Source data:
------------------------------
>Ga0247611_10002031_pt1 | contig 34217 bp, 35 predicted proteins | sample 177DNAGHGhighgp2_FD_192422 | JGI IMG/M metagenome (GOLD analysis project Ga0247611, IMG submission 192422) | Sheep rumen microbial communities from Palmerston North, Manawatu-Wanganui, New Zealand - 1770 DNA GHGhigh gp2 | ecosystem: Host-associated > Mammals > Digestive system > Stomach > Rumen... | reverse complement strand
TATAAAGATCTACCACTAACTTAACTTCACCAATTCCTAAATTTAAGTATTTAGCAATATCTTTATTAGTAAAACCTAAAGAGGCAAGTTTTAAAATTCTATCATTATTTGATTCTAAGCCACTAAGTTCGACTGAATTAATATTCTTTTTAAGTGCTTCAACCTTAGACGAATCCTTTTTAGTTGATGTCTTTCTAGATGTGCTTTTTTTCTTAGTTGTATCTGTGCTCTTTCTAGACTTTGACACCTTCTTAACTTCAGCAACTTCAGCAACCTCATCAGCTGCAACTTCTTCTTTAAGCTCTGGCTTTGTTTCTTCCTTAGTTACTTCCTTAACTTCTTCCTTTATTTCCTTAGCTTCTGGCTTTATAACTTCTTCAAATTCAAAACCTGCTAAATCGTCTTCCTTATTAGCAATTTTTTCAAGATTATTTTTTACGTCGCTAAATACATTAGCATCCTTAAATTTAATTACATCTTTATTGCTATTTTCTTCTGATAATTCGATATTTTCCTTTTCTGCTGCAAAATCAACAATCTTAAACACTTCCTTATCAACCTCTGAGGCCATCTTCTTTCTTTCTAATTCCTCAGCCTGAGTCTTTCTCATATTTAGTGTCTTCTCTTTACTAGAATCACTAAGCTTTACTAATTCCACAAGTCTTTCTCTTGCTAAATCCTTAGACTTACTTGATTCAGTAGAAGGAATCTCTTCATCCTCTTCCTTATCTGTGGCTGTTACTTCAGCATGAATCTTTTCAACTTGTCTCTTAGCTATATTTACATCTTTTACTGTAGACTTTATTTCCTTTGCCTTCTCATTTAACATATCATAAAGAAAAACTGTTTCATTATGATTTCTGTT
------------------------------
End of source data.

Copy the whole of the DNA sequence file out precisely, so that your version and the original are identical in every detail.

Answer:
>Ga0247611_10002031_pt1 | contig 34217 bp, 35 predicted proteins | sample 177DNAGHGhighgp2_FD_192422 | JGI IMG/M metagenome (GOLD analysis project Ga0247611, IMG submission 192422) | Sheep rumen microbial communities from Palmerston North, Manawatu-Wanganui, New Zealand - 1770 DNA GHGhigh gp2 | ecosystem: Host-associated > Mammals > Digestive system > Stomach > Rumen... | reverse complement strand
TATAAAGATCTACCACTAACTTAACTTCACCAATTCCTAAATTTAAGTATTTAGCAATATCTTTATTAGTAAAACCTAAAGAGGCAAGTTTTAAAATTCTATCATTATTTGATTCTAAGCCACTAAGTTCGACTGAATTAATATTCTTTTTAAGTGCTTCAACCTTAGACGAATCCTTTTTAGTTGATGTCTTTCTAGATGTGCTTTTTTTCTTAGTTGTATCTGTGCTCTTTCTAGACTTTGACACCTTCTTAACTTCAGCAACTTCAGCAACCTCATCAGCTGCAACTTCTTCTTTAAGCTCTGGCTTTGTTTCTTCCTTAGTTACTTCCTTAACTTCTTCCTTTATTTCCTTAGCTTCTGGCTTTATAACTTCTTCAAATTCAAAACCTGCTAAATCGTCTTCCTTATTAGCAATTTTTTCAAGATTATTTTTTACGTCGCTAAATACATTAGCATCCTTAAATTTAATTACATCTTTATTGCTATTTTCTTCTGATAATTCGATATTTTCCTTTTCTGCTGCAAAATCAACAATCTTAAACACTTCCTTATCAACCTCTGAGGCCATCTTCTTTCTTTCTAATTCCTCAGCCTGAGTCTTTCTCATATTTAGTGTCTTCTCTTTACTAGAATCACTAAGCTTTACTAATTCCACAAGTCTTTCTCTTGCTAAATCCTTAGACTTACTTGATTCAGTAGAAGGAATCTCTTCATCCTCTTCCTTATCTGTGGCTGTTACTTCAGCATGAATCTTTTCAACTTGTCTCTTAGCTATATTTACATCTTTTACTGTAGACTTTATTTCCTTTGCCTTCTCATTTAACATATCATAAAGAAAAACTGTTTCATTATGATTTCTGTT